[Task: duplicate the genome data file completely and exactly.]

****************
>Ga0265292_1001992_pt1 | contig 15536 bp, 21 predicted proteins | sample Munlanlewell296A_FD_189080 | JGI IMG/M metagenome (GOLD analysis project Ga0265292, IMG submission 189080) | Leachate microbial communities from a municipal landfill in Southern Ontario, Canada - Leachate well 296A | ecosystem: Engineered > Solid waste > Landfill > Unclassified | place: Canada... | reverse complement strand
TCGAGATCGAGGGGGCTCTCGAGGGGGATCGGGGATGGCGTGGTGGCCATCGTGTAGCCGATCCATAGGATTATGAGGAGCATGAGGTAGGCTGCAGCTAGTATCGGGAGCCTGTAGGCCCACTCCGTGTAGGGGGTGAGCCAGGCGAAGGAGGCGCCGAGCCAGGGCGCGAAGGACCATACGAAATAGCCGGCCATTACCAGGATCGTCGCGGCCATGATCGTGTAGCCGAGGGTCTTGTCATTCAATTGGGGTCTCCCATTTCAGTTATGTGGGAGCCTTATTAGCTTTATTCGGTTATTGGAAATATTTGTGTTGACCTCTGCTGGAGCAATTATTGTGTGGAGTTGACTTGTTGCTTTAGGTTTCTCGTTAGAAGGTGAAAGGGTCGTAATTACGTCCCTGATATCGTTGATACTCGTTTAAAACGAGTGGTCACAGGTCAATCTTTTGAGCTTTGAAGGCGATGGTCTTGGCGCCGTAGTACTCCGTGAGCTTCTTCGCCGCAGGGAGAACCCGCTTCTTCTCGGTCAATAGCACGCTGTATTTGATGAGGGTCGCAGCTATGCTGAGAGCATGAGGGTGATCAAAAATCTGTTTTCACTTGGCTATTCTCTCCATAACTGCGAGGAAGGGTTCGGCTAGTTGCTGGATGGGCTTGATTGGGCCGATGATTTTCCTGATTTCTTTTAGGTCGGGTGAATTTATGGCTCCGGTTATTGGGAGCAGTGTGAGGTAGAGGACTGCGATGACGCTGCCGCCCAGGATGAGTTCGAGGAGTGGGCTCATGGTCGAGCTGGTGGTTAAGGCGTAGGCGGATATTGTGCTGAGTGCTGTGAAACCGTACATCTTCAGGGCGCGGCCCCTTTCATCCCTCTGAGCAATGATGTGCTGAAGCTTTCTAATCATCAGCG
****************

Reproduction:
>Ga0265292_1001992_pt1 | contig 15536 bp, 21 predicted proteins | sample Munlanlewell296A_FD_189080 | JGI IMG/M metagenome (GOLD analysis project Ga0265292, IMG submission 189080) | Leachate microbial communities from a municipal landfill in Southern Ontario, Canada - Leachate well 296A | ecosystem: Engineered > Solid waste > Landfill > Unclassified | place: Canada... | reverse complement strand
TCGAGATCGAGGGGGCTCTCGAGGGGGATCGGGGATGGCGTGGTGGCCATCGTGTAGCCGATCCATAGGATTATGAGGAGCATGAGGTAGGCTGCAGCTAGTATCGGGAGCCTGTAGGCCCACTCCGTGTAGGGGGTGAGCCAGGCGAAGGAGGCGCCGAGCCAGGGCGCGAAGGACCATACGAAATAGCCGGCCATTACCAGGATCGTCGCGGCCATGATCGTGTAGCCGAGGGTCTTGTCATTCAATTGGGGTCTCCCATTTCAGTTATGTGGGAGCCTTATTAGCTTTATTCGGTTATTGGAAATATTTGTGTTGACCTCTGCTGGAGCAATTATTGTGTGGAGTTGACTTGTTGCTTTAGGTTTCTCGTTAGAAGGTGAAAGGGTCGTAATTACGTCCCTGATATCGTTGATACTCGTTTAAAACGAGTGGTCACAGGTCAATCTTTTGAGCTTTGAAGGCGATGGTCTTGGCGCCGTAGTACTCCGTGAGCTTCTTCGCCGCAGGGAGAACCCGCTTCTTCTCGGTCAATAGCACGCTGTATTTGATGAGGGTCGCAGCTATGCTGAGAGCATGAGGGTGATCAAAAATCTGTTTTCACTTGGCTATTCTCTCCATAACTGCGAGGAAGGGTTCGGCTAGTTGCTGGATGGGCTTGATTGGGCCGATGATTTTCCTGATTTCTTTTAGGTCGGGTGAATTTATGGCTCCGGTTATTGGGAGCAGTGTGAGGTAGAGGACTGCGATGACGCTGCCGCCCAGGATGAGTTCGAGGAGTGGGCTCATGGTCGAGCTGGTGGTTAAGGCGTAGGCGGATATTGTGCTGAGTGCTGTGAAACCGTACATCTTCAGGGCGCGGCCCCTTTCATCCCTCTGAGCAATGATGTGCTGAAGCTTTCTAATCATCAGCG